Syria Starts Aerial Dogfight with Israeli Jets to Prove to Geneva Summit the Mideast’s Instability

An aerial dogfight in which Israeli jets shot down two Syrian MIGs over Lebanon today was initiated by the Syrians to capture the attention of the Geneva summit meeting and demonstrate to the U.S. and Soviet Union the instability of the Middle East, political sources said here tonight.

The sources said the Syrians were hoping to increase the involvement of the two superpowers in the Middle East conflict. The Middle East is expected to come up in the talks between President Reagan and Soviet leader Mikhail Gorbachev tomorrow during a session in which “regional conflicts” are on the agenda. (See separate story.)

An Israeli military spokesman said the Syrian jets, identified as up-dated versions of the Sovietbuilt MIG-23 acquired by Damascus after the Lebanon war, attempted to interfere with Israeli aircraft on a routine reconnaissance flight over Lebanon. They were downed by air-to-air missiles and crashed inside Syria. The Israeli planes returned safely to their bases, the spokesman said.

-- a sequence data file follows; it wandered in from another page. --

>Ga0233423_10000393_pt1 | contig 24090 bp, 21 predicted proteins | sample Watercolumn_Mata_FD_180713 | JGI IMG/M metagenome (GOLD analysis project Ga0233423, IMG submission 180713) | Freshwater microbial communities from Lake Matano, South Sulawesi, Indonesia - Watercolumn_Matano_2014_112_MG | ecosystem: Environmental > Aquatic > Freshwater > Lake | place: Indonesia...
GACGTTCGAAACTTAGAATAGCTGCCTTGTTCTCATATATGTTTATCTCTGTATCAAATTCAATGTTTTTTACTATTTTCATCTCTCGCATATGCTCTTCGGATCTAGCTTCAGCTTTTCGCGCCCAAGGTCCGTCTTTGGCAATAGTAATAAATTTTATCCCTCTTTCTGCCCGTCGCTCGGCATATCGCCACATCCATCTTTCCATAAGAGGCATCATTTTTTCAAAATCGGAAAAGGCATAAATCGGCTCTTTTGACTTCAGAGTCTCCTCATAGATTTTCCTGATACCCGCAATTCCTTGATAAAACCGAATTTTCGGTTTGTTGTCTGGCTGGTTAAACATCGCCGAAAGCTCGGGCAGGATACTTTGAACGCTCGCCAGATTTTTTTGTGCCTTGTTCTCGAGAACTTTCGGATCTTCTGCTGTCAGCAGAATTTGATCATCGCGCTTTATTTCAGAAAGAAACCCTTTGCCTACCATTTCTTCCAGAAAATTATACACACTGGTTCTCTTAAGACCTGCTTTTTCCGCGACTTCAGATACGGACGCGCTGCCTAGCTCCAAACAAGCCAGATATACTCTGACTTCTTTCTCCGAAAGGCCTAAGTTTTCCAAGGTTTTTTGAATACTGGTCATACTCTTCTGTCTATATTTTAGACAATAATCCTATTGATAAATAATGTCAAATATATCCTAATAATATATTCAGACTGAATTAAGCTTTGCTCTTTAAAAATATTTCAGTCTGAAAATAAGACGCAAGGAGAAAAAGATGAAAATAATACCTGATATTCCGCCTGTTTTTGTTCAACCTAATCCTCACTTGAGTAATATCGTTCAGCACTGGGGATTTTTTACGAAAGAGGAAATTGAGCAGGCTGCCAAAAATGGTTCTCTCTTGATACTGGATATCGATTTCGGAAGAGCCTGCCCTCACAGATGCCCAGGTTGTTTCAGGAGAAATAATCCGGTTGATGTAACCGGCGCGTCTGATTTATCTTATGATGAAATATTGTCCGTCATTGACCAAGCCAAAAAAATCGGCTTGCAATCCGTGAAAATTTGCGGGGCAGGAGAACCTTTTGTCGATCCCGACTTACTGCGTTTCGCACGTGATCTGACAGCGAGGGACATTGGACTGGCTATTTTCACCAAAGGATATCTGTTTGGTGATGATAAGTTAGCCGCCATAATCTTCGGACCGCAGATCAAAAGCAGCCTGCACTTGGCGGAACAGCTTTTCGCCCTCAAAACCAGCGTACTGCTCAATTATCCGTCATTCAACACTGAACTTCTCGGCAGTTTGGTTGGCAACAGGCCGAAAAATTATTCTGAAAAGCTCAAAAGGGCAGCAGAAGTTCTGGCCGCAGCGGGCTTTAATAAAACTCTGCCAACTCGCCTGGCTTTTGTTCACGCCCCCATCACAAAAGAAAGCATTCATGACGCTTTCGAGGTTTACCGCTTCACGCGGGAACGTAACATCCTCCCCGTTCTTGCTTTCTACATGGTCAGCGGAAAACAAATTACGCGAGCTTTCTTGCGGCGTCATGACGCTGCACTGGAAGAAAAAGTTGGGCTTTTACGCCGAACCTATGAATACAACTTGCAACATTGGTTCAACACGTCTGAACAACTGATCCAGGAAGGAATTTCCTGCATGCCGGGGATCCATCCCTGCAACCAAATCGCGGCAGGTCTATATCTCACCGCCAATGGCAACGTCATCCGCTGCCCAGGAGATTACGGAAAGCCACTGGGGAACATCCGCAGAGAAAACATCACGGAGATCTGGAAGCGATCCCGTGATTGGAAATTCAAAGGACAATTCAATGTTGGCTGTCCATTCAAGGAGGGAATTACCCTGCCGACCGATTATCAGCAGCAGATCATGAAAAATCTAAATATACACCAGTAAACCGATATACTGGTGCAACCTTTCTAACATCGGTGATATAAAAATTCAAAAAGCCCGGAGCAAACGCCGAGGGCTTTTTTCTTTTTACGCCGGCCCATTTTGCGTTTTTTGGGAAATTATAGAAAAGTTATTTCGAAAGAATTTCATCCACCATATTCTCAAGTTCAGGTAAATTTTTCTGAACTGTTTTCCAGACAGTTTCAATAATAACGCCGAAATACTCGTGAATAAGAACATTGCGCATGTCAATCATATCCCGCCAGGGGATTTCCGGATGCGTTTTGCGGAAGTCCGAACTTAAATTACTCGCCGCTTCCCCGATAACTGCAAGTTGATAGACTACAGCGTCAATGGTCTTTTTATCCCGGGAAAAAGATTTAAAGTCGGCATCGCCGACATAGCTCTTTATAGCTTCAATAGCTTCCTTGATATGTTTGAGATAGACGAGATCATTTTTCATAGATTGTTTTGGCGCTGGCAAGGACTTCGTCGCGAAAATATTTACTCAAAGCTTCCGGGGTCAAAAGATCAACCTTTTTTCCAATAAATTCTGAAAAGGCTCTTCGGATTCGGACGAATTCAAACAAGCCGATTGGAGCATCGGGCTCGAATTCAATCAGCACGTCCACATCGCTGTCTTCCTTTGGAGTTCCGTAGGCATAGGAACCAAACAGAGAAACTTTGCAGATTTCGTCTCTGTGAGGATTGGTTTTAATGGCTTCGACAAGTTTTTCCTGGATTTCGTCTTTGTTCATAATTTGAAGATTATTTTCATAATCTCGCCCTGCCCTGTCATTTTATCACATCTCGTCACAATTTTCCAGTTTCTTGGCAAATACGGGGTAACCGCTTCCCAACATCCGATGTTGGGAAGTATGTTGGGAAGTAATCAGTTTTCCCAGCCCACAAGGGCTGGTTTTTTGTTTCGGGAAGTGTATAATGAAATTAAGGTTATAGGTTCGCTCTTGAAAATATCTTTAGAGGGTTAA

The Israel Air Force flies reconnaissance missions over Lebanon several times a week. When informed of today’s action, while visiting the Negev, Premier Shimon Peres remarked, “well done.” He said the Air Force showed it is fully capable of defending Israel.

Foreign Minister Yitzhak Shamir referred to the Geneva summit today when he said, during a tour of the Yavne industrial zone, that Israel would not permit the U.S. and USSR to solve its problems, and certainly not impose their initiatives on Israel. The initiatives must come from the countries of the region in the course of direct negotiations, he said.

NEXT STORY